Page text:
Importing Topsoil - March 21, 2001
Jeff Schalau, County Director, Agent, Agriculture & Natural Resources
Arizona Cooperative Extension, Yavapai County

Many gardeners bring in a load of topsoil for various reasons. You may be putting in some raised beds, backfilling a retaining wall, or simply need something to cover the rocks and caliche that pass for native soil in our area. Before bring in new soil to solve existing problems, consider some of the pitfalls that your new topsoil may create.

To a soil scientist or a farmer, topsoil is the darker layer of soil that is found at the very surface of the soil profile. Topsoil is dark and fertile because of organic matter decomposition over time: plant litter falls and decomposes, roots die, and other micro and macro organisms make their living above and below ground. These organic matter additions increase water infiltration rate, water holding capacity, add necessary plant nutrients, and create a bank account of slowly released nutrients for the future.

Now consider the range of topsoil products that you may encounter when shopping around. Nurseries sell bagged topsoil products that I would categorize as organic amendments. Bagged topsoil is usually a very good plant-growing medium, but can get quite expensive when used for large jobs. Some nurseries also mix and market their own topsoil by the truckload. These products may include mineral soil, compost, and possibly some fertilizer. In this case, the nursery should be able to tell you what the materials are and where they came from. In general, these are reliable products and you get what you pay for.

Inexpensive topsoil may actually be better described as "fill". These materials may have been excavated from deep within the soil profile. These are actually subsoil rather than topsoil. If so, they contain some small soil-sized particles mixed and partially decomposed rock with little or no organic matter. When considering this type of material for a plant growth media, compare it to your existing soil before making a final decision.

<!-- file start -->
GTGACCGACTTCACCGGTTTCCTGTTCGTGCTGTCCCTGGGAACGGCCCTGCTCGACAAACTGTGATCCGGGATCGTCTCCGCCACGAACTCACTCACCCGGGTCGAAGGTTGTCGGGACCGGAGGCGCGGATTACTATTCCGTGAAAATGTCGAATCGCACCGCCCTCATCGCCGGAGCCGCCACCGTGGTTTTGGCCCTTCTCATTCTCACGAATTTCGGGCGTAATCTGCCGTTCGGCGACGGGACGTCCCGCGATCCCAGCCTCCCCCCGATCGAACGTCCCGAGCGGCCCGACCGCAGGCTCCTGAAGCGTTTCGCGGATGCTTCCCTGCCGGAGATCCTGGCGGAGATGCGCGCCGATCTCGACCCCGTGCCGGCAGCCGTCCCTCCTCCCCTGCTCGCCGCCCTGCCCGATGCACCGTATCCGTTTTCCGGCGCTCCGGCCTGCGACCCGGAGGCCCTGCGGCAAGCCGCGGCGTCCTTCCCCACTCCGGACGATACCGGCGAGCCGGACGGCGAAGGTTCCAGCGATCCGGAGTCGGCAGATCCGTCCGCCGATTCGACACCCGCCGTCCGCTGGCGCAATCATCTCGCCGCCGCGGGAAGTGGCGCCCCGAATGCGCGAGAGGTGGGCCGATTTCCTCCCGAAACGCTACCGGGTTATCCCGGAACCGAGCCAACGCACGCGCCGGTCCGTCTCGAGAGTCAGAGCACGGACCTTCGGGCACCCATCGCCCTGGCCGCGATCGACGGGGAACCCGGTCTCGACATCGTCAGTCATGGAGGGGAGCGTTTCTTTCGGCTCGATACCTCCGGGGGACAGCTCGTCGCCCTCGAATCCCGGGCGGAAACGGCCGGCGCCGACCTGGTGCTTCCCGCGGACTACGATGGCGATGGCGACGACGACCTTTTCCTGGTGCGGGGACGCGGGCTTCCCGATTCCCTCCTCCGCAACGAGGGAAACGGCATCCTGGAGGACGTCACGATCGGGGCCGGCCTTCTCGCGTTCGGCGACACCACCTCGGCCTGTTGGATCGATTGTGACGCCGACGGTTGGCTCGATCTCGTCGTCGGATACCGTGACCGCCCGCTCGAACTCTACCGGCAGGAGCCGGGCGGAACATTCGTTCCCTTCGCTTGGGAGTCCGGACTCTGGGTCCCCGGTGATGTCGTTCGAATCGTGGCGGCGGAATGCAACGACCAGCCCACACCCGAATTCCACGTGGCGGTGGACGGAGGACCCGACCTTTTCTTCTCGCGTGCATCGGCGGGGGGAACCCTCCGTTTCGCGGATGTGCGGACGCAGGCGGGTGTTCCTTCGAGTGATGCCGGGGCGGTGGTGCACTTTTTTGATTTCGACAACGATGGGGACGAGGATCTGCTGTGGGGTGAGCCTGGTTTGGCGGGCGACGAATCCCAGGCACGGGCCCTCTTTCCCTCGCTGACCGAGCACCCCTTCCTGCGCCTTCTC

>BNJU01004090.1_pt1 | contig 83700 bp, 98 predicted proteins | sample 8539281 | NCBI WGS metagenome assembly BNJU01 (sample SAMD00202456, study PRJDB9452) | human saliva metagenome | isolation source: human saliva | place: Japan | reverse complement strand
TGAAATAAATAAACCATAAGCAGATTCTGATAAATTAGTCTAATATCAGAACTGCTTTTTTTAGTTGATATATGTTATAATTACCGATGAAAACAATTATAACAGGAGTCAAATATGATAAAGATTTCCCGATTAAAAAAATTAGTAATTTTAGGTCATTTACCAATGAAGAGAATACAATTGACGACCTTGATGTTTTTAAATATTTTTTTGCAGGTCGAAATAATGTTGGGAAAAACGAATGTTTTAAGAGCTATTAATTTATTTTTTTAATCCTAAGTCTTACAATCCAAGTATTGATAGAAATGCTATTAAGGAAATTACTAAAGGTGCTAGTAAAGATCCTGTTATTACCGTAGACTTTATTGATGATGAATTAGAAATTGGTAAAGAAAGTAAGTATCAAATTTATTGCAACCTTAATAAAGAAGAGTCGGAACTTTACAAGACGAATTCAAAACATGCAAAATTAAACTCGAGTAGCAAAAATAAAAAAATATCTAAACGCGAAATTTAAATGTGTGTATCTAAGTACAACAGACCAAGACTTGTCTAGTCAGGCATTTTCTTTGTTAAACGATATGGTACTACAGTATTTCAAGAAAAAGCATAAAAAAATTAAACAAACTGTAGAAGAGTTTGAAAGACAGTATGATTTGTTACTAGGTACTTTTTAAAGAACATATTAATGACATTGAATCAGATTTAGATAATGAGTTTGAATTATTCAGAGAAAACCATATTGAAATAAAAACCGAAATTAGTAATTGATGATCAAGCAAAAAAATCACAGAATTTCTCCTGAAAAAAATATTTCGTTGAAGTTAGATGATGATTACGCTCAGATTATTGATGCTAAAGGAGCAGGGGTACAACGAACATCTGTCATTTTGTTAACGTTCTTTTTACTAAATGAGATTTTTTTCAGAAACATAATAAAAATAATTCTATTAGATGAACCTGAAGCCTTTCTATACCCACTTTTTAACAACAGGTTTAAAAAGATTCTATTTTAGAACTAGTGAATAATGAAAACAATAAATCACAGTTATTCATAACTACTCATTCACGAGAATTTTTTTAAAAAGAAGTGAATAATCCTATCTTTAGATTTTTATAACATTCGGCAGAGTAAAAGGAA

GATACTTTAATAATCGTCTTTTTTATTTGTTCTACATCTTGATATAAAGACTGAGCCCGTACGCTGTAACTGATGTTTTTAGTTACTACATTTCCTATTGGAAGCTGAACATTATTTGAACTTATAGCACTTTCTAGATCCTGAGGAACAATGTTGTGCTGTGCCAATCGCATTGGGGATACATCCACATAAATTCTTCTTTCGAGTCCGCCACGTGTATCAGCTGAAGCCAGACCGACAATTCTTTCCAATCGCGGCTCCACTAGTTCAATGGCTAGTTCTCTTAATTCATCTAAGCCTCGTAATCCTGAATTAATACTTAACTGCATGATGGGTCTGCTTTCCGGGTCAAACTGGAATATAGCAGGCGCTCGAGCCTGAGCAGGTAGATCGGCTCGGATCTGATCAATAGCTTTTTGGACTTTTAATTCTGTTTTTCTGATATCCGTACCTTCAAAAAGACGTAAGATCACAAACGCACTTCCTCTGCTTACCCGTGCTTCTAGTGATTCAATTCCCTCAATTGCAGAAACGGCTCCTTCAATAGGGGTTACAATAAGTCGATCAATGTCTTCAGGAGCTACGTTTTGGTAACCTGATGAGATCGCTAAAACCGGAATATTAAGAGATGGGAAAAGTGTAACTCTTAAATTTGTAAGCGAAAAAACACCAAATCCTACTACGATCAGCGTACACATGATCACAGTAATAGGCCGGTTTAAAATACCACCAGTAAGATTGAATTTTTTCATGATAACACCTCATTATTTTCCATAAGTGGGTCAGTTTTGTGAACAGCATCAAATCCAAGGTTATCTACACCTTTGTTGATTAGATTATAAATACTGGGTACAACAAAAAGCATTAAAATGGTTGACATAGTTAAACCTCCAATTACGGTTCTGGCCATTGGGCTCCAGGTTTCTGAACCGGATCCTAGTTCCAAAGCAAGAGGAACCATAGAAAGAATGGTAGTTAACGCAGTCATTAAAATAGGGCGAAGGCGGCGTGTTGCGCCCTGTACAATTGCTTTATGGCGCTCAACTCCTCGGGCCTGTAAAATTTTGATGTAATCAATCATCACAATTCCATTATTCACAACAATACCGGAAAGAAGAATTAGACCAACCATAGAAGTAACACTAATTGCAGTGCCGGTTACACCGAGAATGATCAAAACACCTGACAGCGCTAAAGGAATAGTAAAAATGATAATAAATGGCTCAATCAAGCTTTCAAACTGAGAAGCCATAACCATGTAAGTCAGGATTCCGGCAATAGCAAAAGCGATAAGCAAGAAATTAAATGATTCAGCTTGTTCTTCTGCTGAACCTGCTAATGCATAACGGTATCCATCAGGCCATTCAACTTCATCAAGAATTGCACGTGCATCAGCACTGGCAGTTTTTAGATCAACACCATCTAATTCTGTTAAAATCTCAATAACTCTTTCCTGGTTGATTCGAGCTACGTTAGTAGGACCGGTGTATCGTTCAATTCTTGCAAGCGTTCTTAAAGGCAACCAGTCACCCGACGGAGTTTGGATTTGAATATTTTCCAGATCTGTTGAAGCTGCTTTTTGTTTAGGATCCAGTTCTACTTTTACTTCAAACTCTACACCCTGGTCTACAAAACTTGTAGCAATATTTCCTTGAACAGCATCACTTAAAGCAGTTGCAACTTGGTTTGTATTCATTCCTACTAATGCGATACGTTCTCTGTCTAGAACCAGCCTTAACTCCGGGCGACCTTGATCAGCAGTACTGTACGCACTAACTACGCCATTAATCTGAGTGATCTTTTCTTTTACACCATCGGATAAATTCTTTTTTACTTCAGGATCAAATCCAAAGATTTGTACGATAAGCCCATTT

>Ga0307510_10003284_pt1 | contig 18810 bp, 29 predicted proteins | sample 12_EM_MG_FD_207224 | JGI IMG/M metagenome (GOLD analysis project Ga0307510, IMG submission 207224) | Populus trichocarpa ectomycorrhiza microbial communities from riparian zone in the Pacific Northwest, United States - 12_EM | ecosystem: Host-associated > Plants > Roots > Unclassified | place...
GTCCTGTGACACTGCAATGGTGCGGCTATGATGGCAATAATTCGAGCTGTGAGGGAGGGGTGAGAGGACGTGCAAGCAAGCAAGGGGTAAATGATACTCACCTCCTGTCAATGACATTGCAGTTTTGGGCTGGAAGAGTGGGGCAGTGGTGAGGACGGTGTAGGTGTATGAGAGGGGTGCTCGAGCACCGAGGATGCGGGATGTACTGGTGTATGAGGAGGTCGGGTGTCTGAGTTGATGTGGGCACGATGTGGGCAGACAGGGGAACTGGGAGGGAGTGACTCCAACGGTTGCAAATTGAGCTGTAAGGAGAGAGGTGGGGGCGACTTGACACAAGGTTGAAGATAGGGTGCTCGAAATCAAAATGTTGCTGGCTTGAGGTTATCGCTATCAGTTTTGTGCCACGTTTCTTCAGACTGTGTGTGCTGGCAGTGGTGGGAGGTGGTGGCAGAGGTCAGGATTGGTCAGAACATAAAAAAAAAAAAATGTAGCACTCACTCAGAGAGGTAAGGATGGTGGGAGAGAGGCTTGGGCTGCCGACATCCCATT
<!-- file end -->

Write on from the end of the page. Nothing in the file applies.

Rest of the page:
Worse yet, the material may be labeled as "free fill". Before bring it to your yard consider what it could contain and inspect it for construction debris, caliche, or other unwanted materials. Another consideration is whether the material contains weed seeds or rhizomes. By looking around at where the soil came from and learning about the weeds found in those areas, you can get a pretty good idea as to whether it contains weeds or not. If the seller or giver cannot provide you with the source location, then don't take it for landscape purposes.

Following are some weedy species you should be aware of in the Verde Valley area. The following examples are some of the worst offenders and prior vigilance could prevent a serious weed control effort later on.

Johnsongrass (Sorghum halepense) soils could contain seed and underground rhizomes. It often grows on roadsides and ditchbanks and can be between 2 to 8 feet tall. The rhizomes can be almost as big around as your finger.

Bermudagrass (Cynodon dactylon) soils could contain seed, aboveground stolons, and underground rhizomes. Stolons and rhizomes are small1/16 to 1/8 inch in diameter, jointed like bamboo, and may or may not have roots and/or new shoots emerging from the joints.

Yellow Starthistle (Centaurea solstitialis) soils could contain seed. This plant can be found on roadsides on the south end of Camp Verde (Hwy 260, Quarterhorse Ln, Verde Lakes area). Fill from this area could contain seed.

Curly Dock (Rumex crispus) spreads by seeds and possibly by transplanted fleshy taproots. The plant grows in a rosette of wide, fleshy leaves. Flowers are on long spikes that start out green and turn reddish with age.

If you have read this far and are still not afraid, then here are some suggestions to make your topsoil transition successful. Don't skimp - if you are going to add soil, put down at least 4 inches and incorporate it into the existing soil. Putting good soil on top of bad will create a boundary that will not allow good water infiltration and root penetration.

Here is a simple recipe for adding topsoil successfully. Before adding any materials to your site, clear as much of the surface rock and debris as possible. Water and fertilize the area to encourage weed growth, and then apply an herbicide to kill any weeds that grow. Wait 10 to 14 days and reapply if necessary. Apply one or two inches of new soil and incorporate it with a tiller or by hand to create a transition layer. Next, put down enough new soil to bring the soil surface to the finished grade and water thoroughly. Fertilizer may be incorporated at this point or applied to each individual plant at the time of planting. If necessary, install or modify the irrigation system then re-level the area, and check the area/slope for drainage. Plant the area, irrigate appropriately to promote establishment, and monitor and treat for weeds if they appear. I know it seems like a lot of work, but these steps will pay off if followed.

Watch for the debut of the Backyard Gardener website. It will contain the current column and a searchable archive of past columns. The University of Arizona Cooperative Extension has publications and information on soil, irrigation, fertilizers, and plant selection. If you have other gardening questions, call the Master Gardener line in the Cottonwood office at 646-9113 or E-mail us at and be sure to include your address and phone number. The Yavapai County Cooperative Extension web site is

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Arizona Cooperative Extension
Yavapai County
840 Rodeo Dr. #C
Prescott, AZ 86305
(928) 445-6590
Last Updated: March 15, 2001
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